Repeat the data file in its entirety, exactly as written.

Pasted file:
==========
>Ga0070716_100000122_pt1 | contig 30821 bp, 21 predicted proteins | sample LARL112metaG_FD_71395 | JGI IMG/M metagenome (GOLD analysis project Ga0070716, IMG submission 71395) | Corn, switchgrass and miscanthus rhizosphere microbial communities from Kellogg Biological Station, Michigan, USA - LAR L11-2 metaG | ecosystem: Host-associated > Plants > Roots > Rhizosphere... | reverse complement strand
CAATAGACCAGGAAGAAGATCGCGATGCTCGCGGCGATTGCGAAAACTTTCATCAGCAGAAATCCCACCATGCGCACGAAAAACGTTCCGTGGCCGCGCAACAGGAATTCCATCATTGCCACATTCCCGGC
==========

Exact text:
>Ga0070716_100000122_pt1 | contig 30821 bp, 21 predicted proteins | sample LARL112metaG_FD_71395 | JGI IMG/M metagenome (GOLD analysis project Ga0070716, IMG submission 71395) | Corn, switchgrass and miscanthus rhizosphere microbial communities from Kellogg Biological Station, Michigan, USA - LAR L11-2 metaG | ecosystem: Host-associated > Plants > Roots > Rhizosphere... | reverse complement strand
CAATAGACCAGGAAGAAGATCGCGATGCTCGCGGCGATTGCGAAAACTTTCATCAGCAGAAATCCCACCATGCGCACGAAAAACGTTCCGTGGCCGCGCAACAGGAATTCCATCATTGCCACATTCCCGGC